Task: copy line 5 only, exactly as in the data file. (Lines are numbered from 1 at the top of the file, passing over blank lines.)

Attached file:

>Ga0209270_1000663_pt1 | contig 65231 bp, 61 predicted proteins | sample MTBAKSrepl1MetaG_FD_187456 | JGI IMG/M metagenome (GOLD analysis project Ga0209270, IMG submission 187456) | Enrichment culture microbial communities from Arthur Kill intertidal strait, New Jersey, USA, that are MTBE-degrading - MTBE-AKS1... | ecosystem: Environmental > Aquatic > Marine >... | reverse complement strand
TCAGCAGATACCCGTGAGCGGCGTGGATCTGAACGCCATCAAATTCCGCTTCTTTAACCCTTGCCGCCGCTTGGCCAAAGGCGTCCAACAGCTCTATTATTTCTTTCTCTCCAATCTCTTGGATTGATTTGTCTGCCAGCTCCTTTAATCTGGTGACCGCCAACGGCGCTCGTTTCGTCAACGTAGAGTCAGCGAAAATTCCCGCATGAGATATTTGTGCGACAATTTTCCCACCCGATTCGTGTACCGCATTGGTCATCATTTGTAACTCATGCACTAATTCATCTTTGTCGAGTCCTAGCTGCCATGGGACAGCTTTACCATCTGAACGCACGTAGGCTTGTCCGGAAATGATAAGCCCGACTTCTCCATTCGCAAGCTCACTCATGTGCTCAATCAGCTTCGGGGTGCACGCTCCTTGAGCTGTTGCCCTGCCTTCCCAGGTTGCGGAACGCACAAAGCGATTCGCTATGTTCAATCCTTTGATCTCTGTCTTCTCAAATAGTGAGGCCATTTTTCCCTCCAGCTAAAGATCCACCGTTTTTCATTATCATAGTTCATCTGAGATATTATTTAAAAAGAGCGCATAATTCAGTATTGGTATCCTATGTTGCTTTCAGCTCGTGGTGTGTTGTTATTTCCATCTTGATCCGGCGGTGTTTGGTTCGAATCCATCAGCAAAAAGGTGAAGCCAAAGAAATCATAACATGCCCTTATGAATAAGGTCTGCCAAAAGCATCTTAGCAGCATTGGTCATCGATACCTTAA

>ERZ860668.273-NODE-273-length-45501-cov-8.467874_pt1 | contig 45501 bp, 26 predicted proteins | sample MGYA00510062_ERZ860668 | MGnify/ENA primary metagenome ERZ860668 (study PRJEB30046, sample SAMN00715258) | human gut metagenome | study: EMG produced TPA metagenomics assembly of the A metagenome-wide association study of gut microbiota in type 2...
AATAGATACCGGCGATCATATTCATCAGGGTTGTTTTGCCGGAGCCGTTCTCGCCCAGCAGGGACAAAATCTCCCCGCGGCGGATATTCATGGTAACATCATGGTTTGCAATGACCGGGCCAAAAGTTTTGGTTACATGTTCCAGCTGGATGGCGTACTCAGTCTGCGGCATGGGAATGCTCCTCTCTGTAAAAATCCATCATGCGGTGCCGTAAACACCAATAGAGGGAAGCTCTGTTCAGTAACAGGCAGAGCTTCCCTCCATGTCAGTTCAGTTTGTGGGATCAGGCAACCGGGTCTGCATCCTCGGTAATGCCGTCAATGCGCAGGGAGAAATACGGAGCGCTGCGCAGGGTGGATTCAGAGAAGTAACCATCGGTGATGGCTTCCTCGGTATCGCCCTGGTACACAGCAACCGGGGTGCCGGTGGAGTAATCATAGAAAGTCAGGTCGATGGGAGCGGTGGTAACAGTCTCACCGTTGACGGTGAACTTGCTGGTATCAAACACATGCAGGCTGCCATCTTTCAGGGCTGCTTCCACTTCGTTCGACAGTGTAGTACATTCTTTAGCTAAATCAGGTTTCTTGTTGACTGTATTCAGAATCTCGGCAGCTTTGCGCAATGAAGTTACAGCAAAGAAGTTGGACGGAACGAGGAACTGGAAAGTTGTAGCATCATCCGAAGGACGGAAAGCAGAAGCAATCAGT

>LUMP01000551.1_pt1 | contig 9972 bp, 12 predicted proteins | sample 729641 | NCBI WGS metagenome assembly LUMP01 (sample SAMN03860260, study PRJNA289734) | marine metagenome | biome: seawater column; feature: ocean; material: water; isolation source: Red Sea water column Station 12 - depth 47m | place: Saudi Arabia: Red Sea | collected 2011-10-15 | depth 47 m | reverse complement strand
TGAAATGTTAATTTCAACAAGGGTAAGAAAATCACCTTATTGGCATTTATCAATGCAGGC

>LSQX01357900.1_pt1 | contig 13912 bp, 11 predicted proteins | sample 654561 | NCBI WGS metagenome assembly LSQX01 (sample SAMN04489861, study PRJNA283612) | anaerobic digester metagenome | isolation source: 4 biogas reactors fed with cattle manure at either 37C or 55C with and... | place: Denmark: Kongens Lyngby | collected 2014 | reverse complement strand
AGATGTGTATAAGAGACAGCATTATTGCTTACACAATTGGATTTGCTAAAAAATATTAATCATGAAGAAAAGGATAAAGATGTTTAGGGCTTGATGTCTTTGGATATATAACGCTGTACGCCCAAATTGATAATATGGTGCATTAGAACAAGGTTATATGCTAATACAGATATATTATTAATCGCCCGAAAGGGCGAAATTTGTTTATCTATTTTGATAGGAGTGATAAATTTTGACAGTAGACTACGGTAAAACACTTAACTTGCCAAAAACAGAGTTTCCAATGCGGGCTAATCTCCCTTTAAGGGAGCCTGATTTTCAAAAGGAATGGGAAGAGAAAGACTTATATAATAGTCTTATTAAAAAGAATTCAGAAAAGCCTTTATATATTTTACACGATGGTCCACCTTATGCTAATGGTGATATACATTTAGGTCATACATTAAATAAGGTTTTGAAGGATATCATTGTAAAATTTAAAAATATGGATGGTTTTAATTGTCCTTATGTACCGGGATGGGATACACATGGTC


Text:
>LUMP01000551.1_pt1 | contig 9972 bp, 12 predicted proteins | sample 729641 | NCBI WGS metagenome assembly LUMP01 (sample SAMN03860260, study PRJNA289734) | marine metagenome | biome: seawater column; feature: ocean; material: water; isolation source: Red Sea water column Station 12 - depth 47m | place: Saudi Arabia: Red Sea | collected 2011-10-15 | depth 47 m | reverse complement strand